Tuesday, January 8, 2019
By MORGAN ADDERLEY
Tribune Staff Reporter
ON New Year’s Day, Anya Ferguson celebrated the second anniversary of her marriage to missing pilot Byron Ferguson at the site where the couple’s wedding reception was held.
“Honestly, I celebrated the day as if he stood in front of me the entire time,” Mrs Ferguson told The Tribune yesterday.
Two months ago, Mr Ferguson, 34, and his plane crashed in water off Nirvana Beach and subsequently disappeared. His wife said she will never stop searching for her husband, adding her faith in God and supportive family have kept her going in the midst of tragedy.
It is a story that transfixed and outraged the nation, as officials’ response to the tragedy has been widely criticised by Mr Ferguson’s family and the general public alike.
One week after the crash occurred, a civilian effort to locate the plane proved to be successful, turning up an estimated 60-70 pieces of debris 60ft away from the plane’s original location. In the face of criticism, the Royal Bahamas Defence Force has said its own search efforts yielded debris from the aircraft.
As she copes with the ordeal, the young mother is still angry at how law enforcement handled the matter.
“This is what I expected, honestly,” Mrs Ferguson said of the volunteer effort. “If you can watch the tail of the plane sink in plain sight, where you could have touched it but instead recorded.”
Mrs Fergusons’ comments referenced eyewitness accounts of how the officials handled the initial search and rescue effort.
“If you can report that two tourists were onboard,” she continued, “If you can, without evidence release a statement to the media about ‘no flight plan’, if you cannot send divers into the water Thursday night, Friday, Saturday and Sunday, given that your officers are trained to do these things on command.
“Why am I surprised volunteers found pieces of the plane and you didn’t?”
Mrs Ferguson also said communication with government officials has been non-existent.
“As Byron’s wife, no government official contacted me,” she said. “To my understanding, from other sources, and the newspaper, the RBDF are performing land searches and hoping, I guess to find a plane that’s fully submerged underwater.”
Despite her clear disenchantment with the authorities that many believe failed her spouse, Mrs Ferguson’s love for her husband and hope for his return are palpable.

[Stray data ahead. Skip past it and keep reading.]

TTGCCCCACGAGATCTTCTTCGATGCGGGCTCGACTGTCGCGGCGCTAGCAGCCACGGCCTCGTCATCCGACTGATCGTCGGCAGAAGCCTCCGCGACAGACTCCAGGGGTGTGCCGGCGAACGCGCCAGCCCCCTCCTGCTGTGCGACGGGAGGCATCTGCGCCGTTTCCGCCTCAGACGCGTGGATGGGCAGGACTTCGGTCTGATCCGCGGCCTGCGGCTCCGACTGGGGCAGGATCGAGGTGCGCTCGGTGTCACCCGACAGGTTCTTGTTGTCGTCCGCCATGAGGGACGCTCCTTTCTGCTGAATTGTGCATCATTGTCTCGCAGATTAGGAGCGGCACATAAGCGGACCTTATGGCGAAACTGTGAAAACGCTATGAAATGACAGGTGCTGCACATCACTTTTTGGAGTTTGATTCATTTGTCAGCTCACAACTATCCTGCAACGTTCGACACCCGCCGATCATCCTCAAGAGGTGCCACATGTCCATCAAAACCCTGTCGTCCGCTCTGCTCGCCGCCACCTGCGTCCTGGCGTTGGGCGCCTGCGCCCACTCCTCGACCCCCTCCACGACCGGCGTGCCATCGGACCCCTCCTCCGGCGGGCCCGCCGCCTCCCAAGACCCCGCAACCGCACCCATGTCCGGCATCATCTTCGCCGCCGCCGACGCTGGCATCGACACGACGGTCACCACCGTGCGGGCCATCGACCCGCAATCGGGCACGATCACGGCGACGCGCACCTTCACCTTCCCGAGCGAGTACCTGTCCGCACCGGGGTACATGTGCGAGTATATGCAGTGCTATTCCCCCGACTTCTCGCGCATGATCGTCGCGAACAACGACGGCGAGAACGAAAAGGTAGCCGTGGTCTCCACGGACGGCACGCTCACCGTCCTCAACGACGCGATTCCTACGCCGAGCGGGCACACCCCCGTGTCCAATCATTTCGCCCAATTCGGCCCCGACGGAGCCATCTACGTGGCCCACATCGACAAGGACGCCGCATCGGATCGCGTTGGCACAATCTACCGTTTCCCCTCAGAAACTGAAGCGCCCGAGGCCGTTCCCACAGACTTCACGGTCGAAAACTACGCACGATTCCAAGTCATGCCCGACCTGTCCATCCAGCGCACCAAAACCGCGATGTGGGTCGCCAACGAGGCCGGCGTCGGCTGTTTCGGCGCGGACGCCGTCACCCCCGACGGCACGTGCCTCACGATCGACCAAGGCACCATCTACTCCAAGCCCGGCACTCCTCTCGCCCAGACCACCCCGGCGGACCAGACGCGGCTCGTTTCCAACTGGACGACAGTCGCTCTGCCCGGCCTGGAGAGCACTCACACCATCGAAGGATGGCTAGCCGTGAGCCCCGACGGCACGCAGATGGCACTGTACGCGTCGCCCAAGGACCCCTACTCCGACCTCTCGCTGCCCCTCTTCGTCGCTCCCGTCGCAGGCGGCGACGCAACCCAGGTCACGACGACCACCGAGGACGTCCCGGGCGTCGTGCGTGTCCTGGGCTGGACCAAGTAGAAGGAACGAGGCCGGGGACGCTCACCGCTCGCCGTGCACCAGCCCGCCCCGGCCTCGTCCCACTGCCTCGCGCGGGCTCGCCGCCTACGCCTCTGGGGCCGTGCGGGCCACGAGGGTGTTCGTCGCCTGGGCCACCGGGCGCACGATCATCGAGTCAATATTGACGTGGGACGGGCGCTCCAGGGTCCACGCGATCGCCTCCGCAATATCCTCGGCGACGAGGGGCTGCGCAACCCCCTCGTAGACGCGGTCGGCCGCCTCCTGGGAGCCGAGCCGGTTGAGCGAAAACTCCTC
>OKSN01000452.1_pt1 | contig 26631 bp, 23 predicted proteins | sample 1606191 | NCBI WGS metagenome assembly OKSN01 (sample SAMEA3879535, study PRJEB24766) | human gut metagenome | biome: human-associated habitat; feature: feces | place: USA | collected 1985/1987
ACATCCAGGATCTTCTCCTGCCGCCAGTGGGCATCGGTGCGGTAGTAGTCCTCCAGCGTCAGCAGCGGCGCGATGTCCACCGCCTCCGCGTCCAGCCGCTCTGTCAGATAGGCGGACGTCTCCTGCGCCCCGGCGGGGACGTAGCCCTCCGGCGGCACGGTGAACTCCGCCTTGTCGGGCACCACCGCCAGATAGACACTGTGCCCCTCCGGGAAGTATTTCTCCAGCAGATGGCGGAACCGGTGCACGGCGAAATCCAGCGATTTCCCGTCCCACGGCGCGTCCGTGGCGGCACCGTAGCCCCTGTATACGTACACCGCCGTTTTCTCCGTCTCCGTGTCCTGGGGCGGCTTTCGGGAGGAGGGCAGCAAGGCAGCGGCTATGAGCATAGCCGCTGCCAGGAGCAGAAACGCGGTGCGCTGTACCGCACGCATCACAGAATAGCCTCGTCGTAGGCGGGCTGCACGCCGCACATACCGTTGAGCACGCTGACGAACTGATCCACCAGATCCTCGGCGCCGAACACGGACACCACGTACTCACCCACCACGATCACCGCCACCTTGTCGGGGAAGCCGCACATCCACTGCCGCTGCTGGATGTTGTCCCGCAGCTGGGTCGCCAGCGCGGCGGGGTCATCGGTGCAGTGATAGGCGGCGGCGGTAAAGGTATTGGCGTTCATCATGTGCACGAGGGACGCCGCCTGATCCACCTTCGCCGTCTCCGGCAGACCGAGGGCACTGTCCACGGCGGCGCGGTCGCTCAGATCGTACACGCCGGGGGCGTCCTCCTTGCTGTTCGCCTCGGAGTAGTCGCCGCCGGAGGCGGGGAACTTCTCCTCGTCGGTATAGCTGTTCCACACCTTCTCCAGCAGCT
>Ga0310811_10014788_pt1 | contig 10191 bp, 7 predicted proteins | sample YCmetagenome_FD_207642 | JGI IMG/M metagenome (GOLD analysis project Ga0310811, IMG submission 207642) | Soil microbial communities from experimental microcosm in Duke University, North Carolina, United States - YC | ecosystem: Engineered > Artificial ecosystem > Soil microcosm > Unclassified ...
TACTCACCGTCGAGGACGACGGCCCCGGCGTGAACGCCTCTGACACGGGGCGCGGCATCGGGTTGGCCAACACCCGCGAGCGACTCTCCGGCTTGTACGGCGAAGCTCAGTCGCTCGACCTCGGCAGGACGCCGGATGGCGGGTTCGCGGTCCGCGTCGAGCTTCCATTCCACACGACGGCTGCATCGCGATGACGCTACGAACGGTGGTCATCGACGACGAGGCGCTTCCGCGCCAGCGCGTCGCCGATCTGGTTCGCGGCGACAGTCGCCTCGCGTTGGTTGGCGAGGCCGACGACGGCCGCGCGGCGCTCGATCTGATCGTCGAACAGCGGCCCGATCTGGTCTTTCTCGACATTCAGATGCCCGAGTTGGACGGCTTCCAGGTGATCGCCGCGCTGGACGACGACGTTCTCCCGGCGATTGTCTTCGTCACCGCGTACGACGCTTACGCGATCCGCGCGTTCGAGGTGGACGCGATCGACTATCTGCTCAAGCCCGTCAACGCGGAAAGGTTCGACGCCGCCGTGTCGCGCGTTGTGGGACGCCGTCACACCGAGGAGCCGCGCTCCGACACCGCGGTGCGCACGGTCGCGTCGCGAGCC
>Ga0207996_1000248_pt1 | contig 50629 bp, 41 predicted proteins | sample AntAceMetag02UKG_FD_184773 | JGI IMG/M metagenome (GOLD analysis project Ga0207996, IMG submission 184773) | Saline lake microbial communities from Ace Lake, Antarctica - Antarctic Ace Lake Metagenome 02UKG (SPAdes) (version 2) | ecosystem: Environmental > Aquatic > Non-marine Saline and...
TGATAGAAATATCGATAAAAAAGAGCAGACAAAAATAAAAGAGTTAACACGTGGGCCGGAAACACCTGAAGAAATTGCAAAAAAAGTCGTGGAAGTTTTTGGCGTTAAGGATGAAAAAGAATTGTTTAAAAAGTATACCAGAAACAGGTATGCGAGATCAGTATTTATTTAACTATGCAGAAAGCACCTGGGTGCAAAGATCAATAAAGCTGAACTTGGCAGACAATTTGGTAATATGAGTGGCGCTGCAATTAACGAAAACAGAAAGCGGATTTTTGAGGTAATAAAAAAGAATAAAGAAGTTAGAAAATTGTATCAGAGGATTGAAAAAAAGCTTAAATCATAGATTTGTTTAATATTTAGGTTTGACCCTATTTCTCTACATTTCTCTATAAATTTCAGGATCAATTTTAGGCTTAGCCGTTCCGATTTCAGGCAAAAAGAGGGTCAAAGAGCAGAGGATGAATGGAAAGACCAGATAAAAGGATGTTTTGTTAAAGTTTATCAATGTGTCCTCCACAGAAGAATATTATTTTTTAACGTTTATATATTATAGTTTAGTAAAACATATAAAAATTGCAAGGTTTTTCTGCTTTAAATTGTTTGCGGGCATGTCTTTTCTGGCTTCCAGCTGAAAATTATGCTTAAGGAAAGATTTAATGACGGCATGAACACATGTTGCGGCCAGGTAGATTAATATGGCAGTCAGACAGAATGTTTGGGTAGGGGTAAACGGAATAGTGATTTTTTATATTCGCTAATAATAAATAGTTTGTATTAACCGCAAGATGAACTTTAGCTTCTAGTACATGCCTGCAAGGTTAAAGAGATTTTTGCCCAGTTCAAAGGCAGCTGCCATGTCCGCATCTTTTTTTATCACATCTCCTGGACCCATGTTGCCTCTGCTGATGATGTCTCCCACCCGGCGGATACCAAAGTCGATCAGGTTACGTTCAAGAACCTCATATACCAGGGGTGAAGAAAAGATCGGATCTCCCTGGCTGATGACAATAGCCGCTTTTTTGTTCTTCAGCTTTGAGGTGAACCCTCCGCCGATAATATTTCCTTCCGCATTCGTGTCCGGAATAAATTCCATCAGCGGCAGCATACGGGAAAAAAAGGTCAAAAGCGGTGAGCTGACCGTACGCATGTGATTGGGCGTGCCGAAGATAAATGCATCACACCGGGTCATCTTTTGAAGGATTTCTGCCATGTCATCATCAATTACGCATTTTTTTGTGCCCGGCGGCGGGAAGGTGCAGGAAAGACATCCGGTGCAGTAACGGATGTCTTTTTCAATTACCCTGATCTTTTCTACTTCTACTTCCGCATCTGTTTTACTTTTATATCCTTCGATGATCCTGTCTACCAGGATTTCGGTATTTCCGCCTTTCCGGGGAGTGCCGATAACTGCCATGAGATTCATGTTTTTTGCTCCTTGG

“We met on a flight to Eleuthera,” she said. “He was the captain in command, but the first officer flew that day.
“Byron would not stop looking back at me. I will always remember saying ‘why this man won’t fly this plane?’ Now I’m sitting here picturing that smirk on his face; my handsome guy,” she said.
“He always said he would marry me on New Year’s Day,” Mrs Ferguson continued. “From the very first phone call, he said ‘I’m going to marry you and it’s going to be New Year’s Day.’
“When we became an item, I always looked forward to the first day of the year. His grandparents wed on January 1. He never said this was the reason, but I always assumed he wanted to follow in their footsteps.”
That blissful day occurred on January 1, 2017. On January 25, 2018, the couple welcomed a baby boy, Bryson.
When asked which of his father’s traits she hopes her son inherits, Mrs Ferguson said: “I hope he inherits it all.
“I’m already seeing it. The good, and the bad (such as) making up his face when he’s angry. My husband is such a loving person. To know him is to love him. There’s absolutely no in between. He goes 100 percent or nothing at all.
“My son has a bubbly personality, always smiling and very affectionate — all his dad. He’s extremely mischievous, but that’s from both sides.”
In the aftermath of such a difficult situation, Mrs Ferguson said her faith and her support system have kept her going.
“I pray,” she told The Tribune. “I’ve become closer to God. On my down days, I always remember that God is still a great God and God is still in control. Broken crayons still colour and I am gracefully broken.
“My family has been extremely supportive, my hurt is their hurt, and to this day, they still stand in agreement with me. However, our son is who I lean on the most. I’m reminded of God’s love for me every day I wake and get to see Bryson’s smile. He knows a whole lot now about affection. So, if I ask for a hug and a kiss, he comes running to my arms.
“Life doesn’t stop unfortunately. I always say time is so inconsiderate. However, God does not stop blessing his children and you must love the people God gives you. Remember, it’s all for his glory.
“I will never stop searching for my husband. I know that in the interim, I have to keep on going for my son because wherever Byron is, that’s what he would want.
“But I will never lose my faith in God and I will always have hope for a phone call or for him to walk through the door. I believe he’s going to find his way home. Miracles happen! Just how God can turn day into night and night into day, he can make impossible, possible.”
RBDF officials have defended their initial search efforts, with Commodore Tellis Bethel saying in November that marines made every effort but were careful not to compromise safety.
However, he could not definitively tell reporters at what time the search was suspended in the hours following the crash.
Officials gave a list of reasons – from vessels not having sufficient gas to there being low visibility, needing to mobilise additional equipment for a more extensive search, and suggesting fatigue – as to why the search had been called off the night of the crash.
It was also contended that there had been no dive search efforts on the following Saturday and Sunday due to “inclement weather”.